Best Buy cannot afford to be highly agile, have a varied list of Geek Squad services, or invest time and resources to enter the Kafke-esque market of government IT consulting or similarly regulated industries. A small company could easily adapt to new products and services in the market, offer a long list of said products and services, and take the investment of time to sell to government clients or other highly regulated markets. The market is more segmented than you think.
To give you an example that’s close to me, Shelly Nicholas and I started Pretty Knotty Hair Ties. Yes, there are a ton of hair tie companies. The hair tie industry is highly established and segmented. However, we are specifically a no-pull hair tie for female athletes, something that is unique in the vast hair tie market.
Contrary to the idea that business is ruthless, many industry leaders are happy to give you advice. Linkedin is a great platform to contact industry leaders and it’s reasonable to assume that you will at least be able to get one or two questions answered. In addition, depending on your industry, location, and network, there are many opportunities to meet industry leaders to offer you guidance. Meetup is a great way to find these opportunities.
When seeking advice, make sure that you are humble and succinct. I made the mistake of using hubris and ambiguity while talking to an industry leader. And from that, I burned a bridge that I sorely needed.
Mentors do not need to be senior to you, or even in your industry. While I will talk about the “make it an app” crowd later, many inventors in digital markets have gone through the same trials and tribulations that you have. Although it may seem puzzling, many individuals who have found success early on can provide a great resource to those who are starting later on in life. Other entrepreneurs may be able to easily solve the obstacles that seem insurmountable to you, and vice-versa. Simply said, two heads are better than one.
Avoid the “make it an app” route
Apps seem like a tree that prints money. Advisors, friend and family alike will tout, “make it an app” as the quickest path to success. This is simply not true. Yes, there are Zyngas who make Angry Birds into a multimedia franchise and turned Words with Friends from an old idea to a hip game, and Instagram which made affiliate marketing into an industry.
Behind all of these successful apps are millions of apps just gathering dust in the Apple and Google Play stores. You can throw a rock and hit 100 app developers. Go on Linkedin and find 1000, and do a google search and find 10,000. Can 10,000 app developers be wrong?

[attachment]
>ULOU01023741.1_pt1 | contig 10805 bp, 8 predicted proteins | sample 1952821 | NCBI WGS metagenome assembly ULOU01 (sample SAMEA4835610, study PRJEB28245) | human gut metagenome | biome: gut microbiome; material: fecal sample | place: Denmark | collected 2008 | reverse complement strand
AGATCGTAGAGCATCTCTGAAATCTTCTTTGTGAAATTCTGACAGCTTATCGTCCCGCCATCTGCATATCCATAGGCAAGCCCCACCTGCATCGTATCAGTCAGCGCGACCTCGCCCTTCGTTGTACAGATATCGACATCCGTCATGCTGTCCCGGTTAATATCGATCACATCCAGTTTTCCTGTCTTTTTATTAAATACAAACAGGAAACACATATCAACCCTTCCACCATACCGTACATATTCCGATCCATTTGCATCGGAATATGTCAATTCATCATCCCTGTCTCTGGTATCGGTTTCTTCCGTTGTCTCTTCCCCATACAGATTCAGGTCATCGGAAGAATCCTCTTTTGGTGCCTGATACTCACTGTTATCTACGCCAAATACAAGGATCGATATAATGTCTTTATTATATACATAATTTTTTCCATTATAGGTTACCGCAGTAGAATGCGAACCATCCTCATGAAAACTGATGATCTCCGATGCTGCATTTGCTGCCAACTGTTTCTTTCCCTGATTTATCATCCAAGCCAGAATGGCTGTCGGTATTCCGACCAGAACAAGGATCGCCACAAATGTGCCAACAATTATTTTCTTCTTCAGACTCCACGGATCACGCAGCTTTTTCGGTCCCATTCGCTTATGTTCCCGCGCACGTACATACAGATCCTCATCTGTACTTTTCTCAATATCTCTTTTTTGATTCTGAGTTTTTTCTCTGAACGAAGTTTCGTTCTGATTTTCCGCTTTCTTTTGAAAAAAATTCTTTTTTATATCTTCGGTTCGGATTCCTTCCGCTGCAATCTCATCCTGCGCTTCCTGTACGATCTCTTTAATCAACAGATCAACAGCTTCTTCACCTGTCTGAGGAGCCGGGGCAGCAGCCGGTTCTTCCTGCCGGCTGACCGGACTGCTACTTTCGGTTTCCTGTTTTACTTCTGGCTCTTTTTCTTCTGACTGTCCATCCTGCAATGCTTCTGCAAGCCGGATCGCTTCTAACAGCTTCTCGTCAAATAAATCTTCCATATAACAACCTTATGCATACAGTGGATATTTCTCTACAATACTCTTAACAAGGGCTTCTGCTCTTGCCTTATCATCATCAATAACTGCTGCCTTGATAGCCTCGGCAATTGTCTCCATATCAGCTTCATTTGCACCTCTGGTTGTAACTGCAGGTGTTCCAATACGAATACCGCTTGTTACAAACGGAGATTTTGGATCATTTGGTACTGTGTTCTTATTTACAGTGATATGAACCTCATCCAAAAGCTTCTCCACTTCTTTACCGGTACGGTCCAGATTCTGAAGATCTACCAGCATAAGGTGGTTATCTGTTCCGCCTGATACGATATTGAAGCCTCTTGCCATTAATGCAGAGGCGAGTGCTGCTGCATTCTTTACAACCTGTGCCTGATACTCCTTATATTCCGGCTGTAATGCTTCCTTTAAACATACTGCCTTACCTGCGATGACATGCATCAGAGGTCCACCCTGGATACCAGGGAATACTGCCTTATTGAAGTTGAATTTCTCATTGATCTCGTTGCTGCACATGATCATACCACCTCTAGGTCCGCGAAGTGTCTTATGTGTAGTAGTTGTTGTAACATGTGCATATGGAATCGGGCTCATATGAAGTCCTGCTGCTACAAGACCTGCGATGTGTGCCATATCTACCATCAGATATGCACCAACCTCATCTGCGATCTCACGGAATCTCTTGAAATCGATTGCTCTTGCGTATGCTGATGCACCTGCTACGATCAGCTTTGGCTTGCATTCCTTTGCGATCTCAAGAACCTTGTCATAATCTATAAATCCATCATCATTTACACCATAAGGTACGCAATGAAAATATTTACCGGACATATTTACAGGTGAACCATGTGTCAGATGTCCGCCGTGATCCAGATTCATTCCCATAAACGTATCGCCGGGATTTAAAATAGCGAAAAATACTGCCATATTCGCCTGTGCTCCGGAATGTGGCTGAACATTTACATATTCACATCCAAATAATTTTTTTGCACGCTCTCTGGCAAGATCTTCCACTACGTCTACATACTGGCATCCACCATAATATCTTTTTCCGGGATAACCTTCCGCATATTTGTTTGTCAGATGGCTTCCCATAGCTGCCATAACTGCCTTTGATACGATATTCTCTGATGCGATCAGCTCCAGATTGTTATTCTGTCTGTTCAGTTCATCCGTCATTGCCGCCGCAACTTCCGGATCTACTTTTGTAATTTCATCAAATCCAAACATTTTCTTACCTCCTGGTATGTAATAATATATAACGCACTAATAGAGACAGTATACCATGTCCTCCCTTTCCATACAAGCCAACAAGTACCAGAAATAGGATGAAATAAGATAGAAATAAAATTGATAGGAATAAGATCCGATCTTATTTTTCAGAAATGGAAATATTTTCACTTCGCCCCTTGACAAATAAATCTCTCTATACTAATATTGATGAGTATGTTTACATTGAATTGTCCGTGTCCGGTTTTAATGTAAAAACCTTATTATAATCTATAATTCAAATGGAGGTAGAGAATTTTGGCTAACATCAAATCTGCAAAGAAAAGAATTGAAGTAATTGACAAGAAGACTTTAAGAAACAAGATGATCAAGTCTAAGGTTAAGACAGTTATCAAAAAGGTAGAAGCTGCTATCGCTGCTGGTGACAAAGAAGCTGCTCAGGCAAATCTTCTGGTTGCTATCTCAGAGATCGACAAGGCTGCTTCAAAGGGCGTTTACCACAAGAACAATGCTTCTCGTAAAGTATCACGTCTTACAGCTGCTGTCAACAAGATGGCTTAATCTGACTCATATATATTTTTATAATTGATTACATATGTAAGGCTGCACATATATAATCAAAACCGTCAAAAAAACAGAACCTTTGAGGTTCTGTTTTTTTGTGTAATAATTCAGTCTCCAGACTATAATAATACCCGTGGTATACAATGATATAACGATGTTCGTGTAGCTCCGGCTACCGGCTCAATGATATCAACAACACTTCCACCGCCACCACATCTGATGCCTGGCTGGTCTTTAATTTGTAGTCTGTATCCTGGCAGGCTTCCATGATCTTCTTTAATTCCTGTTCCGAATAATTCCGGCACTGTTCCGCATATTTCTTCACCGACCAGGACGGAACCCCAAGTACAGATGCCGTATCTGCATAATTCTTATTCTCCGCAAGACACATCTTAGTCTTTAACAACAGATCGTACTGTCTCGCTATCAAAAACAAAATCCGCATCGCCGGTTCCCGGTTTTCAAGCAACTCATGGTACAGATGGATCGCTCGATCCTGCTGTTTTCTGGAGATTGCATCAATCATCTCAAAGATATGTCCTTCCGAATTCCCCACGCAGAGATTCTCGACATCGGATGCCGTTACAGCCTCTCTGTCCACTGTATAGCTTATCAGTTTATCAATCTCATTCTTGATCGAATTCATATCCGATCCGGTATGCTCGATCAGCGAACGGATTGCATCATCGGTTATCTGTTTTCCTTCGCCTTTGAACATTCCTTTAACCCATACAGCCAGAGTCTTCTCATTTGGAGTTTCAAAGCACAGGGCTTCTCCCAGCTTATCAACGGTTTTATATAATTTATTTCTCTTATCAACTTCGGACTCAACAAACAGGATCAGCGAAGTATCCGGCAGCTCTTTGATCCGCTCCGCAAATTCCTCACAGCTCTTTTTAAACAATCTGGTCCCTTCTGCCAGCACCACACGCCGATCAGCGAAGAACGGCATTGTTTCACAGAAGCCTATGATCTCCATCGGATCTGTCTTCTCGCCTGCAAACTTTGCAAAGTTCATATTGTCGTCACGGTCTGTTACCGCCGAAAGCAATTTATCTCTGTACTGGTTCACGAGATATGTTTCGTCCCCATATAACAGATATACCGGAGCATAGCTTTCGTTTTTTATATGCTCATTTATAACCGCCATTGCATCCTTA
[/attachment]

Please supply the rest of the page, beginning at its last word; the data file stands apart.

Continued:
The road to app obscurity is paved with great ideas. Google Play and the Apple store are for the most part an app graveyard with a handful of apps that actually sell. Apps aren’t necessarily bad, it’s the idea that apps are the first and only path to a product that’s bad. Think of your idea as an idea, before you pigeonhole it into an app.
Hillel was asked to summarize the Torah while standing on one leg. If I was to summarize “Is your idea ready” while standing on one leg I would say, “listen to others who have successful ideas and fit your ideas into their path”. Not everyone takes the same path to a successful product, but many people will take a similar path to success. “Only fools rush in”, is an adept saying in life, and especially in entrepreneurship.
Your idea is not going to go stale while you develop it. Bill Gates was not the first person to work on a computer operating system, and Steve Jobs was not the first person to make a computer brand, but both are known as trailblazers. Samsung is the vanguard of solid-state hard drives more than 20 years after Sandisk started selling them.
Henry Ford designed the Model T more than 30 years after the first production car was made. The Model T is widely considered the first mass-produced car, as well as becoming one of the best selling cars of all time. The turbocharger designed by Alfred Büchi in 1905 took 70 years before it was developed enough for widespread use in production cars, and now more than 100 years after it had been invented, it’s considered a necessity for fuel economy and performance.
Musical artists frequently make covers or remixes of existing songs, oftentimes touted as better than the original. Did you know Dolly Parton sang “I Will Always Love You”? I didn’t. Whitney Houston made the song her own. Listen to The Nylons’ cover of “Poison Ivy” and you’ll forget The Coasters wrote it. I heard Strung Out’s version of “Bark at the Moon” before I heard Ozzy’s original. Honestly, I prefer the former. I am still undecided if Toto or Weezer sing “Africa” better.
In short, waiting until your idea is ready will not destroy your ability to innovate. Now go out there and bake yourself a winning idea.